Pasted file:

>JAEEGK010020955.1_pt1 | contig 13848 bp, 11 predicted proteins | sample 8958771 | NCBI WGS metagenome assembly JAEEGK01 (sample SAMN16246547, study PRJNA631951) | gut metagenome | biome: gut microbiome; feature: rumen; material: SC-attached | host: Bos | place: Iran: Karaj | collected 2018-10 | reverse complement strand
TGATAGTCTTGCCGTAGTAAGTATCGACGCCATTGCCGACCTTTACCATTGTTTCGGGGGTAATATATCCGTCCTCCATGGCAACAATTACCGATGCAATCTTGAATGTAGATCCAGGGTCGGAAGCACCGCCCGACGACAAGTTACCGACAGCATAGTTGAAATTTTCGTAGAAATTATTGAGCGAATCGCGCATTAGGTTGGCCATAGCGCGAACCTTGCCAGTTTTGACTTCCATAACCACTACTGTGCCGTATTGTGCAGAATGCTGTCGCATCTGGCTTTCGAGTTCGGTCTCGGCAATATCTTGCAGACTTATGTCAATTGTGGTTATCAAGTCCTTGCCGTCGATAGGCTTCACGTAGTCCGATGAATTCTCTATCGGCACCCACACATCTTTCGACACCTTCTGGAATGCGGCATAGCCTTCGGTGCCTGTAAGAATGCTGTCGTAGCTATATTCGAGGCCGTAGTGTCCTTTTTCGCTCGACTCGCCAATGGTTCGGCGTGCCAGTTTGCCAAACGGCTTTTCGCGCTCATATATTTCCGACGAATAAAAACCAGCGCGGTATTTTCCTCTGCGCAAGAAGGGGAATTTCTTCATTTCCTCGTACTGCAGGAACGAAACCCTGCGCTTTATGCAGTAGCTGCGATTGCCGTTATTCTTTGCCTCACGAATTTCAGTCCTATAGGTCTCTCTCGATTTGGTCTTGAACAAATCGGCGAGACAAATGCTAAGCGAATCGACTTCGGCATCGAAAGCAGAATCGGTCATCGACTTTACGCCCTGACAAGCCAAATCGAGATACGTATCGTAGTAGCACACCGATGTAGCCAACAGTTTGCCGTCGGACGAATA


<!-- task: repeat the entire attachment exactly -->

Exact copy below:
>JAEEGK010020955.1_pt1 | contig 13848 bp, 11 predicted proteins | sample 8958771 | NCBI WGS metagenome assembly JAEEGK01 (sample SAMN16246547, study PRJNA631951) | gut metagenome | biome: gut microbiome; feature: rumen; material: SC-attached | host: Bos | place: Iran: Karaj | collected 2018-10 | reverse complement strand
TGATAGTCTTGCCGTAGTAAGTATCGACGCCATTGCCGACCTTTACCATTGTTTCGGGGGTAATATATCCGTCCTCCATGGCAACAATTACCGATGCAATCTTGAATGTAGATCCAGGGTCGGAAGCACCGCCCGACGACAAGTTACCGACAGCATAGTTGAAATTTTCGTAGAAATTATTGAGCGAATCGCGCATTAGGTTGGCCATAGCGCGAACCTTGCCAGTTTTGACTTCCATAACCACTACTGTGCCGTATTGTGCAGAATGCTGTCGCATCTGGCTTTCGAGTTCGGTCTCGGCAATATCTTGCAGACTTATGTCAATTGTGGTTATCAAGTCCTTGCCGTCGATAGGCTTCACGTAGTCCGATGAATTCTCTATCGGCACCCACACATCTTTCGACACCTTCTGGAATGCGGCATAGCCTTCGGTGCCTGTAAGAATGCTGTCGTAGCTATATTCGAGGCCGTAGTGTCCTTTTTCGCTCGACTCGCCAATGGTTCGGCGTGCCAGTTTGCCAAACGGCTTTTCGCGCTCATATATTTCCGACGAATAAAAACCAGCGCGGTATTTTCCTCTGCGCAAGAAGGGGAATTTCTTCATTTCCTCGTACTGCAGGAACGAAACCCTGCGCTTTATGCAGTAGCTGCGATTGCCGTTATTCTTTGCCTCACGAATTTCAGTCCTATAGGTCTCTCTCGATTTGGTCTTGAACAAATCGGCGAGACAAATGCTAAGCGAATCGACTTCGGCATCGAAAGCAGAATCGGTCATCGACTTTACGCCCTGACAAGCCAAATCGAGATACGTATCGTAGTAGCACACCGATGTAGCCAACAGTTTGCCGTCGGACGAATA